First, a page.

Mother’s voice plays unique role in developing baby’s brain in the womb

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As we learn more amazing facts about prenatal development, we better understand how a baby’s experiences in the womb shape his or her development.  The abortion industry continues to claim that life begins at birth, a lie that runs counter to the basic facts of biology and human development.  By studying fetal development, Pro-Lifers can better illustrate the undeniable continuity of a person’s life before and after birth.  Furthermore, this continuity is demonstrated by a study of premature babies that shows the crucial role a mother’s voice plays in the development of auditory parts of the brain.

The study, conducted by Brigham and Women’s Hospital in Boston, Massachusetts, observed the effect of the sound of a mother’s voice and heartbeat on premature babies.  Researchers followed 40 babies who were born extremely prematurely, the classification for babies born between 25 and 32 weeks gestation. Because they were so premature, all of these babies spent a month or more in the neonatal intensive care unit, and while there, their brains were undergoing development that usually takes place during the final stages of a full-term pregnancy.

The babies were randomly assigned to two groups: Researchers played audio recordings of “maternal sounds,” which include the mother’s voice and heartbeat, to one group.  To the control group researchers exposed ambient hospital noise without any audio recordings, which is the norm for standard care of premature infants. Researchers used cranial ultrasound to measure portions of the brain after a month.  They write, “Results show that newborns exposed to maternal sounds had a significantly larger auditory cortex (AC) bilaterally compared with control newborns receiving standard care.”  Although this notable difference in the auditory cortex occurred, other areas of the brain were not significantly different between the two groups, indicating that the mother’s voice had a unique effect on the baby’s development of hearing.

From this research, scientists are beginning to understand how babies’ brains are forming in the important final weeks of gestation.  Armed with that knowledge, medical teams will help newborns complete those cognitive connections when they are born prematurely. Many frazzled parents mention that mimicking the womb environment by rocking and shushing a fussy newborn can work wonders.  The latest research suggests that mimicking the womb can not only calm babies but also assist in brain development for premature babies. The Brigham and Women’s website states that using audio technology in incubators for premature babies to supply recordings of the mother’s voice and heartbeat “is expected to facilitate the formation of frontotemporal neural connections, thereby increasing the potential for normal brain development.”  By recreating aspects of the womb, doctors assist babies who have already been born complete important brain development that is usually done before babies leave the womb.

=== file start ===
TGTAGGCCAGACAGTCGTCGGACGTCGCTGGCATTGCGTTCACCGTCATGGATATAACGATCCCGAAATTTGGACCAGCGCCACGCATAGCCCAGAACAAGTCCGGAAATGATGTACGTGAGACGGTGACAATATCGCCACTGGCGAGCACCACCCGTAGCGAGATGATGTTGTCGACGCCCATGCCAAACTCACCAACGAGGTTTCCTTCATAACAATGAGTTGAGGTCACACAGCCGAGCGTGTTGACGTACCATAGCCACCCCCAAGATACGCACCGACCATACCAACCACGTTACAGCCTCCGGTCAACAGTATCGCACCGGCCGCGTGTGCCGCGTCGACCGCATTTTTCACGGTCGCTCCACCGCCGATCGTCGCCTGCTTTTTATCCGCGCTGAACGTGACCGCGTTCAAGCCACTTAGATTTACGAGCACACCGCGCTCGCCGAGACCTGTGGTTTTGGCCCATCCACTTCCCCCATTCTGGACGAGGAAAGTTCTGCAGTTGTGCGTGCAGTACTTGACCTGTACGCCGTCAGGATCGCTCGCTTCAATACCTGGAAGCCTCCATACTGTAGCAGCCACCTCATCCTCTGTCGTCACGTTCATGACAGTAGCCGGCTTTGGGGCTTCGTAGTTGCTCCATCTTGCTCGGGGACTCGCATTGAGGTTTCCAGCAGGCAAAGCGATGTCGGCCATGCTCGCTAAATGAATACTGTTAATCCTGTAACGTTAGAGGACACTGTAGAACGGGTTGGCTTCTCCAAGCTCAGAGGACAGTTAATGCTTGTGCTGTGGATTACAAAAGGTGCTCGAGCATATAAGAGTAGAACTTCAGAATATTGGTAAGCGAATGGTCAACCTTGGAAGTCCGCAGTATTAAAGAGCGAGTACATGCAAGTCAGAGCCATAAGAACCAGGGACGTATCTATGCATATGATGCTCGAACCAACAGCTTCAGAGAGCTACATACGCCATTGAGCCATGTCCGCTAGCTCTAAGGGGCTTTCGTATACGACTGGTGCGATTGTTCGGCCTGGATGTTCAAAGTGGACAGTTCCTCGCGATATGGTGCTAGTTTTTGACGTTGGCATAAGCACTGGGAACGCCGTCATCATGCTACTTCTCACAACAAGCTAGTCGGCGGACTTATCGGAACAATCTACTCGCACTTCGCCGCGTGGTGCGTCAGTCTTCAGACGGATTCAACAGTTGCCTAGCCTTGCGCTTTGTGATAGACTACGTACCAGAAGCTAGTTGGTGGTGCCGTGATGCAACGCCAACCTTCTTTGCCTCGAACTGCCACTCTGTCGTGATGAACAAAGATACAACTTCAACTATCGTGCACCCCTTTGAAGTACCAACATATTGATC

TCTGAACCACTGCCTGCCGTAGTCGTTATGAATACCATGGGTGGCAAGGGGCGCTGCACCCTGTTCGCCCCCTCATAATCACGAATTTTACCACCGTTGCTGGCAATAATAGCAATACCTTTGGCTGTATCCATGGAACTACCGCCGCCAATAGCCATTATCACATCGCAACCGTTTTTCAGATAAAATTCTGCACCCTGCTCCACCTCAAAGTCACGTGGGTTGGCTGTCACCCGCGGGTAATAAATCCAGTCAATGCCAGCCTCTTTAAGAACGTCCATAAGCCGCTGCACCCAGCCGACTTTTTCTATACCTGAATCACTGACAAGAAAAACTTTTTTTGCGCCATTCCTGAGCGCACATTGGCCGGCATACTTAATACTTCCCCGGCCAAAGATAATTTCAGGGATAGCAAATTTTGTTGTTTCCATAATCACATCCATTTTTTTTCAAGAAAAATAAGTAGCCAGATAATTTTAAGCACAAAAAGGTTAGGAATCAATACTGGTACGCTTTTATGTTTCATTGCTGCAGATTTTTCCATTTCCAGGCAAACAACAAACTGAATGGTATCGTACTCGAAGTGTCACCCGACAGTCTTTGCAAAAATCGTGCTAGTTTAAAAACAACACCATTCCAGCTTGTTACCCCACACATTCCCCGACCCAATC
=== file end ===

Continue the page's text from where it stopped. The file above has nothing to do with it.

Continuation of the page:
The significance of supplying the simple sounds of a mother to her child shows the complexity of development in the womb and how much more we have to learn.  Researchers note, “Further studies are needed to better understand the neural processes underlying this early brain plasticity and its functional implications for future hearing and language development.”

Some people might be surprised to know that a baby can hear for much of his or her time in the womb. Actually, babies begin hearing at just 16 weeks gestation and by 25 weeks they are finely attuned to voices and noises from outside the womb.  Another study showed that babies show musical preferences in the womb and even try to “sing” along with their favorite music when played.  Babies in utero develop hearing and also taste, language preference, and an understanding of the environment into which they will be born. From the recent study of babies’ auditory development and the knowledge of fetal development available, we can be certain that learning began in the womb for all of us.

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